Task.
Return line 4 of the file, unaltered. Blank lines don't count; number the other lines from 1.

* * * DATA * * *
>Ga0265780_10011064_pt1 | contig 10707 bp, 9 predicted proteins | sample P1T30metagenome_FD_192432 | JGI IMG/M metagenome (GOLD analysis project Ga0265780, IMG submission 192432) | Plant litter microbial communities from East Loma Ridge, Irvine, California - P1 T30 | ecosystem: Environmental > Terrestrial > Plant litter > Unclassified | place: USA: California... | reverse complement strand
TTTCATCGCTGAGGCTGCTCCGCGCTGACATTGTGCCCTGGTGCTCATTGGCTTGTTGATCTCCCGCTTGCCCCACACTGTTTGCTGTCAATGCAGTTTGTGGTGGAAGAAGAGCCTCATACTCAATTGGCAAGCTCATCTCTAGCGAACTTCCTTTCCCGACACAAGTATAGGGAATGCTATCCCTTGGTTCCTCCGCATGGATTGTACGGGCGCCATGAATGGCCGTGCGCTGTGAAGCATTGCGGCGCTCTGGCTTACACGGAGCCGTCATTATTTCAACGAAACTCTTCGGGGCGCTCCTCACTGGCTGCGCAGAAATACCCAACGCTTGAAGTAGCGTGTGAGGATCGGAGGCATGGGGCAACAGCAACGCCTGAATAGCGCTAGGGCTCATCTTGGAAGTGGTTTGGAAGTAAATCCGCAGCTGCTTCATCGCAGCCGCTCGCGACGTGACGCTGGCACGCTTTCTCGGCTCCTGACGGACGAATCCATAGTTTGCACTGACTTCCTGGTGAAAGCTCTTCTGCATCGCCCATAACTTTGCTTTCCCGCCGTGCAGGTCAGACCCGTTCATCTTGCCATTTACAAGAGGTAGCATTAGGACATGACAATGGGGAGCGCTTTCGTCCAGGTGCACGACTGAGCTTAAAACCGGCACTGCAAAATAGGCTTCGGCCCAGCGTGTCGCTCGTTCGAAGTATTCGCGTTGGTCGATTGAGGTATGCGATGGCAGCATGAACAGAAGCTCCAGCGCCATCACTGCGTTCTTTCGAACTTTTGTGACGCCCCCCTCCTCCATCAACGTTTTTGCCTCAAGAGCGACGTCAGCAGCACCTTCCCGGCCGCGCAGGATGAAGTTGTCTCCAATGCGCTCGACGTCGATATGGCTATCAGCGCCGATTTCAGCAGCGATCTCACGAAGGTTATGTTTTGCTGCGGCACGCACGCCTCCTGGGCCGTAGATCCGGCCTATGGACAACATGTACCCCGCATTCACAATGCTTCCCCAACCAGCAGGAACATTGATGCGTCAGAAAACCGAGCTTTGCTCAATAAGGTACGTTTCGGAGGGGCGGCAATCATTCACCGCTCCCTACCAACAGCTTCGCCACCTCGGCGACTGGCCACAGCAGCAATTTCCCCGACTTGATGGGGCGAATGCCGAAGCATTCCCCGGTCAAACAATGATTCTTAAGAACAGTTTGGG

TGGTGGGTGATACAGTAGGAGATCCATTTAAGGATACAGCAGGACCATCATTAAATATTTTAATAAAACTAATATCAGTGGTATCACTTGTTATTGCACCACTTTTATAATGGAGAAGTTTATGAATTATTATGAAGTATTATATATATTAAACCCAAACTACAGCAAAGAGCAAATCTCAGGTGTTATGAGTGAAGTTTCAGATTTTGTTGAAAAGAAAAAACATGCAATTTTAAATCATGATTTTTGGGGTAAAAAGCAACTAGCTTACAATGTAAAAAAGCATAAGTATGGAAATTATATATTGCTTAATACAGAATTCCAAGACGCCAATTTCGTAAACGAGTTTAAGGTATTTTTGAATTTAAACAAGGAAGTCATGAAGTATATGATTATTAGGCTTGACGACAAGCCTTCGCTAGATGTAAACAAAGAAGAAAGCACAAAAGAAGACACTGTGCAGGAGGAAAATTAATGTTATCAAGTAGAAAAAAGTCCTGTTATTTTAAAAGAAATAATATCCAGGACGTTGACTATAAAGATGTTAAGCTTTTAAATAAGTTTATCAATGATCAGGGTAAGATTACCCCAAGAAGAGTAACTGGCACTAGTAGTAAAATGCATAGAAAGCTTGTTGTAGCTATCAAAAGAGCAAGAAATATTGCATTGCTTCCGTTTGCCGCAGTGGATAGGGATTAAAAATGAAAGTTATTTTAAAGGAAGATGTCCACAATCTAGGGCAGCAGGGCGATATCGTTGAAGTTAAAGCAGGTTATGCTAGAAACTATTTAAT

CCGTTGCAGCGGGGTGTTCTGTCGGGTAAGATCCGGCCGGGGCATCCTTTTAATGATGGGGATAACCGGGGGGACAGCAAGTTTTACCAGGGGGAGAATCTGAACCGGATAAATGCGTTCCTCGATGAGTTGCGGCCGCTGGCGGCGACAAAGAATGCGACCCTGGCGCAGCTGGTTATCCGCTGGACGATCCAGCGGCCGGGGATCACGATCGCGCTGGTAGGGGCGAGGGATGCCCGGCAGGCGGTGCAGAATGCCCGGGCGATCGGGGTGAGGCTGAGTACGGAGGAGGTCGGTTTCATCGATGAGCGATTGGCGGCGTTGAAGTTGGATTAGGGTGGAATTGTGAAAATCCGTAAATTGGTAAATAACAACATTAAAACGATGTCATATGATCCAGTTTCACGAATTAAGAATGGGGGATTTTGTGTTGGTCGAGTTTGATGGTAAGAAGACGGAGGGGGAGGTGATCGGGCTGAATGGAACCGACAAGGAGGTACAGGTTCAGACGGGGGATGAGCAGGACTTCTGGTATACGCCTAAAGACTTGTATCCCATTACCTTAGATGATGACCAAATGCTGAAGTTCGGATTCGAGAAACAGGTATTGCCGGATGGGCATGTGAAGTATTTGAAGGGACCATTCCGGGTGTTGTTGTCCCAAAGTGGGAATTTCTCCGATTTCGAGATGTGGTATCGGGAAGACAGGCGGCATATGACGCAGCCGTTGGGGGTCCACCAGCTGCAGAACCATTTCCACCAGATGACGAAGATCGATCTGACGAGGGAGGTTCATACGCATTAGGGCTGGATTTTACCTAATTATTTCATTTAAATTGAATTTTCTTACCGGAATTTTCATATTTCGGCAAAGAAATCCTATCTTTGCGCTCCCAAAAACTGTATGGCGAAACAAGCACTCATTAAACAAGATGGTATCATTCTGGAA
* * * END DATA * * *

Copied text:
CCGTTGCAGCGGGGTGTTCTGTCGGGTAAGATCCGGCCGGGGCATCCTTTTAATGATGGGGATAACCGGGGGGACAGCAAGTTTTACCAGGGGGAGAATCTGAACCGGATAAATGCGTTCCTCGATGAGTTGCGGCCGCTGGCGGCGACAAAGAATGCGACCCTGGCGCAGCTGGTTATCCGCTGGACGATCCAGCGGCCGGGGATCACGATCGCGCTGGTAGGGGCGAGGGATGCCCGGCAGGCGGTGCAGAATGCCCGGGCGATCGGGGTGAGGCTGAGTACGGAGGAGGTCGGTTTCATCGATGAGCGATTGGCGGCGTTGAAGTTGGATTAGGGTGGAATTGTGAAAATCCGTAAATTGGTAAATAACAACATTAAAACGATGTCATATGATCCAGTTTCACGAATTAAGAATGGGGGATTTTGTGTTGGTCGAGTTTGATGGTAAGAAGACGGAGGGGGAGGTGATCGGGCTGAATGGAACCGACAAGGAGGTACAGGTTCAGACGGGGGATGAGCAGGACTTCTGGTATACGCCTAAAGACTTGTATCCCATTACCTTAGATGATGACCAAATGCTGAAGTTCGGATTCGAGAAACAGGTATTGCCGGATGGGCATGTGAAGTATTTGAAGGGACCATTCCGGGTGTTGTTGTCCCAAAGTGGGAATTTCTCCGATTTCGAGATGTGGTATCGGGAAGACAGGCGGCATATGACGCAGCCGTTGGGGGTCCACCAGCTGCAGAACCATTTCCACCAGATGACGAAGATCGATCTGACGAGGGAGGTTCATACGCATTAGGGCTGGATTTTACCTAATTATTTCATTTAAATTGAATTTTCTTACCGGAATTTTCATATTTCGGCAAAGAAATCCTATCTTTGCGCTCCCAAAAACTGTATGGCGAAACAAGCACTCATTAAACAAGATGGTATCATTCTGGAA